Before rushing to judge drones as a sign of the coming robot apocalypse, we should think for a moment about the alternatives: prolonged on-the-ground engagements that attempt a muddled combination of killing and befriending in a completely foreign and even unknowable society – a contradictory and ultimately futile exercise that makes no one safer.
[dropcap]I[/dropcap]n recent weeks TRS Catherine Connolly and Matt Wahnsiedler presented two opposing views of the morality of US drone strikes on terrorist targets. Where Connolly has pointed to the strikes as evidence of America’s lost moral compass, Wahnsiedler questioned her argument for not taking into account the internal moral logic of war. But an interesting article published in 2010 raises another issue: what if we have overestimated the homogeneity of Pakistani – even Pashtun – opposition to the strikes?
Brian Glyn Williams, writing in the journal Studies in Conflict and Terrorism, points to evidence that in some sections of Pashtun society, support from drone strikes on Taliban targets is high. His sources include three separate polls that showed either direct support for the strikes, or support for the Pakistani state versus the Taliban insurgency. One such poll – the first of its kind in the Federally Administered Tribal Areas, according to Williams – was conducted in 2009 by Pakistani think-tank the Aryana Institute for Regional Research and Advocacy. It found that people actually living in areas that had come under Taliban rule – where they have closed girls’ schools and executed locals – are more inclined to support the American drone strikes. A few of the “unexpected results”: only 45 percent of Pashtuns questioned felt that drone strikes brought “fear and terror to the common people,” 60 percent said the militants were damaged by the strikes, 70 percent said that the Pakistanis should carry out their own strikes against the militants.
Williams also quotes extensively from other Pashtun supporters of the drone attacks, including one who wrote to the Pakistani Daily Times, “they want al Qaeda along with the Taliban burnt to ashes on the soil of Waziristan through relentless drone attacks. The drone attacks, they believe, are the one and only ‘cure’ for these anti-civilization creatures and the US must robustly administer them…The people of Waziristan, including tribal leaders, women and religious people, asked me to convey in categorical terms to the US the following in my column. Your new drone attack strategy is brilliant, i.e. one attack closely followed by another. After the first attack the terrorists cordon off the area and none but the terrorists are allowed on the spot. Another attack at that point kills so many of them. Excellent! Keep it up!”
And it seems the Pakistani government, at least, is listening. They have begun using unarmed Italian-made drones for surveillance, and have begun manufacturing drones of their own, according to Williams. Why would the Pakistani government want to get its hands on technology it so fiercely criticizes the Americans for using? Maybe because it works.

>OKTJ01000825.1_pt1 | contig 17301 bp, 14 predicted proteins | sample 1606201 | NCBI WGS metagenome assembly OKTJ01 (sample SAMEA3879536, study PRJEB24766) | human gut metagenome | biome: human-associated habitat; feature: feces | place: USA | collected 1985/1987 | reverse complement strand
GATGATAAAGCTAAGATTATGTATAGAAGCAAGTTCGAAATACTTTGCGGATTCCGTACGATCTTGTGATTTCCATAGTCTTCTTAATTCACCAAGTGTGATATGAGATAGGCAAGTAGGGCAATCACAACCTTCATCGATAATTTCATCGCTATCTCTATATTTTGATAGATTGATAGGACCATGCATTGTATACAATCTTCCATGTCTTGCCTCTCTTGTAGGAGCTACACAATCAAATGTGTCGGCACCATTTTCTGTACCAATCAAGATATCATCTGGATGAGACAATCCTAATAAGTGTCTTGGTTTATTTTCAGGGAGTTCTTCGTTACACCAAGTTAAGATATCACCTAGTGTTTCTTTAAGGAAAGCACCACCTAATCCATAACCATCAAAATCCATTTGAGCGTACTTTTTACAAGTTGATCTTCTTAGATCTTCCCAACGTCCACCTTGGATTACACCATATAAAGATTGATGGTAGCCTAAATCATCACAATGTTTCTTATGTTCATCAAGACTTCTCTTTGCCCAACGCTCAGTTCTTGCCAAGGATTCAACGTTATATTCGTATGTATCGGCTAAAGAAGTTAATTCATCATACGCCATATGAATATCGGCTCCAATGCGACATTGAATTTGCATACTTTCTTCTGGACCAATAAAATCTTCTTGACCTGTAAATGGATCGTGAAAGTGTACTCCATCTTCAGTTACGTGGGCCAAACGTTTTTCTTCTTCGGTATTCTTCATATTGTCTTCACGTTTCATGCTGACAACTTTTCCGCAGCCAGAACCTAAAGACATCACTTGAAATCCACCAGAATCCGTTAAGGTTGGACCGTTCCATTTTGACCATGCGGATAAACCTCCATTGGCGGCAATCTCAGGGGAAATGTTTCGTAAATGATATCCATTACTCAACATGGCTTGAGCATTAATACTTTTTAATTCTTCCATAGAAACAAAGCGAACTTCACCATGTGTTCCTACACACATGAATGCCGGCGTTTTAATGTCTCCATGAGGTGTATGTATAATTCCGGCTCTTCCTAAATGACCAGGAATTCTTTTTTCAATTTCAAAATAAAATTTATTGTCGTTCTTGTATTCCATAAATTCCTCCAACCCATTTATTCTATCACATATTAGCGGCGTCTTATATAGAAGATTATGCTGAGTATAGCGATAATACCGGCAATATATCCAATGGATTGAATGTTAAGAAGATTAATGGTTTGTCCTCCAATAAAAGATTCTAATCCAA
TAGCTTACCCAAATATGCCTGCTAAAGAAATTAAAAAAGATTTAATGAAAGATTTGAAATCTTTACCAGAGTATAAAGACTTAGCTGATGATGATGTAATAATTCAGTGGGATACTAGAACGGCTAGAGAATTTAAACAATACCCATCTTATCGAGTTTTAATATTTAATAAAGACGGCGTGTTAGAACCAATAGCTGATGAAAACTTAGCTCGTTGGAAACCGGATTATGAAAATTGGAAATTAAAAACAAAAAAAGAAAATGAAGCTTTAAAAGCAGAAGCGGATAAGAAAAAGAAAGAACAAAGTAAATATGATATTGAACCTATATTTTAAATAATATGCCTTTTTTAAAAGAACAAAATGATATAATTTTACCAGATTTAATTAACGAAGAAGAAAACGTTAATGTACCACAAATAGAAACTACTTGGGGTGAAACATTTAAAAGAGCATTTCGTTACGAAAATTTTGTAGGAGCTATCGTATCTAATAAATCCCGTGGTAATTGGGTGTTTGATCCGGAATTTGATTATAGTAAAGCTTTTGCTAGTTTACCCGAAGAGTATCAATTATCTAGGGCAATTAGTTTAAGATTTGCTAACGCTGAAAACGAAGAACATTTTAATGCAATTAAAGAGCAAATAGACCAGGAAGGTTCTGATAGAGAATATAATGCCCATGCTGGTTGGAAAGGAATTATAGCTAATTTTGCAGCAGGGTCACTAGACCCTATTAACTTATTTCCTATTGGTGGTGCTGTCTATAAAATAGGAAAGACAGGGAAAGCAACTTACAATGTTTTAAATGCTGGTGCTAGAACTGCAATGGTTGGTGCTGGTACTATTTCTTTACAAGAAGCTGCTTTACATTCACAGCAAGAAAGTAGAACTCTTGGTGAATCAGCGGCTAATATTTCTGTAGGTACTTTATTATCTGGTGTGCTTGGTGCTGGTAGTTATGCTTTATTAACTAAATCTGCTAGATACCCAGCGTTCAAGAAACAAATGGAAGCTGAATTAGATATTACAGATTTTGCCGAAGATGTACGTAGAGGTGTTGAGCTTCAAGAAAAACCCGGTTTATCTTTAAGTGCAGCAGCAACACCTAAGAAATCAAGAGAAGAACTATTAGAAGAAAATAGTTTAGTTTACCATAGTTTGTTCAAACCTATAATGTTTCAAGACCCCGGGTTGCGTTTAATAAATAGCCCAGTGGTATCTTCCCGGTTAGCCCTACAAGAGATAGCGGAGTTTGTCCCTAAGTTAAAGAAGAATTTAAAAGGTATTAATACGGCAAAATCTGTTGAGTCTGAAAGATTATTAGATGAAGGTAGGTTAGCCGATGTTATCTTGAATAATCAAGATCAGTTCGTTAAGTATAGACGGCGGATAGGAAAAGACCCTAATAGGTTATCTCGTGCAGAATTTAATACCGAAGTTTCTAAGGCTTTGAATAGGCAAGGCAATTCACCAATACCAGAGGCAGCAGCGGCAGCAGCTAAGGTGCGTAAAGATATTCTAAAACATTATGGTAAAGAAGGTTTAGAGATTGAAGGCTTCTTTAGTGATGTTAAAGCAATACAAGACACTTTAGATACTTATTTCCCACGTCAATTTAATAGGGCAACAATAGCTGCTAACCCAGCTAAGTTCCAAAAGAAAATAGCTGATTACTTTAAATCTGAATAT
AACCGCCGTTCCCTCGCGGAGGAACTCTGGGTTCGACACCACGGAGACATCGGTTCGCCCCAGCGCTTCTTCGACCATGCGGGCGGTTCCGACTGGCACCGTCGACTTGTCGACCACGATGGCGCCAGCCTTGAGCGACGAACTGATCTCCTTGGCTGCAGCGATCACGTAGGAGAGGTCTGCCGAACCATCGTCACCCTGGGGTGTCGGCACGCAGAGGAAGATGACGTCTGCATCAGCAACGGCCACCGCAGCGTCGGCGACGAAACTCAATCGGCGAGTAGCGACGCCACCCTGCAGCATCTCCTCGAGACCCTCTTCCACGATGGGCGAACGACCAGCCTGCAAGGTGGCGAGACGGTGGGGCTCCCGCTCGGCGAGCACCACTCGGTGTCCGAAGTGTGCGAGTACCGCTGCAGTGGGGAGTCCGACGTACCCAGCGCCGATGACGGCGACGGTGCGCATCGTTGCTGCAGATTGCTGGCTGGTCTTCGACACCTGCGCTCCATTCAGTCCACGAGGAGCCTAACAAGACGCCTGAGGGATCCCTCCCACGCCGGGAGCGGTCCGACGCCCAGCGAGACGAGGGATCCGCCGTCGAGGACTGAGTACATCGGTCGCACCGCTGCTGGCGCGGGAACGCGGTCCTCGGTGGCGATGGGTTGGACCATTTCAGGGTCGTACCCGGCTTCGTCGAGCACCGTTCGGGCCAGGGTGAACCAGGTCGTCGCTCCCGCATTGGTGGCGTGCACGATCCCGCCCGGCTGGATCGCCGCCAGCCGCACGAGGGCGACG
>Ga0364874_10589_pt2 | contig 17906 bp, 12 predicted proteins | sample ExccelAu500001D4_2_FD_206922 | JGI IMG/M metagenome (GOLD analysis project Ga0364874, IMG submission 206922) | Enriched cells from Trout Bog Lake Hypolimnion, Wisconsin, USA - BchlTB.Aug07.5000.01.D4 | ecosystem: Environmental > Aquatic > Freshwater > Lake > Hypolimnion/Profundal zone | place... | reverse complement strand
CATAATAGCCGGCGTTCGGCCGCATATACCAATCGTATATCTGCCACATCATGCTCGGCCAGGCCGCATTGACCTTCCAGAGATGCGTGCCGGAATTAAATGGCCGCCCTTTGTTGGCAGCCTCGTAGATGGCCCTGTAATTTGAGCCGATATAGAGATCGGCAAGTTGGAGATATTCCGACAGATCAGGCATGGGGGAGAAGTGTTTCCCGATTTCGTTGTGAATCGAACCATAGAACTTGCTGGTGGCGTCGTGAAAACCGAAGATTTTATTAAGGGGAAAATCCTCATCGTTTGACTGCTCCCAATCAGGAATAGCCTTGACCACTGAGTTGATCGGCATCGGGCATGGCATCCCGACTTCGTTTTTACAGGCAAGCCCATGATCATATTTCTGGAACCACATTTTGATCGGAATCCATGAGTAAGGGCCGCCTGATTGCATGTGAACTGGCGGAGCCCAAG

And despite the shadowy, menacing, reputation that the drones have in the popular imagination, some have argued they are actually a more humane – even gentler – way of fighting war. In his book, The Better Angels of our Nature, Harvard professor and psychologist Steven Pinker claims that the Western appetite for destruction of foreign lands is, contrary to what many claim, actually diminishing, not increasing. Drones are evidence of this newfound squeamishness, Pinker argues, rather than evidence of our increased desire to kill without consequence. Pinker quotes political scientist Joshua Goldstein who argues that the February 2010 missile strike that mistakenly targeted ten innocent civilians was evidence not of the bloodiness of American policy, but rather its opposite: the news media gave extensive coverage to the event and portrayed the event as significant. Ultimately, the US military commander in Afghanistan offered “a profuse apology” to the President of Afghanistan. Goldstein says: “The point is not that killing ten civilians is OK, but rather that in any previous war, even a few years ago, this kind of civilian death would barely have caused a ripple of attention. Civilian deaths, in sizable numbers, used to be universally considered a necessary and inevitable, if perhaps unfortunate, by-product of war. That we are entering an era when these assumptions no longer apply is good news indeed.”
At the heart of this debate is a fundamental question about the way war is waged. Those who argue that drones counteract all efforts at winning hearts and minds do not answer a very crucial question: is it possible, in the context of a conflict, to win over people’s hearts and minds – if the very fact of conflict means that homes will be razed, bombs will be dropped and bullets fired? Who is your audience? Can “they” (assuming it even is one homogenous group) ever be won over? The implications here for counter-terrorism policy, and even warfare in general, are immense, and will not be resolved here. But before rushing to judge drone strikes as a sign of the coming robot apocalypse, we should think for a moment about the alternatives: prolonged on-the-ground engagements that attempt a muddled combination of killing and befriending in a completely foreign and even unknowable society – a contradictory and ultimately futile exercise that makes no one safer.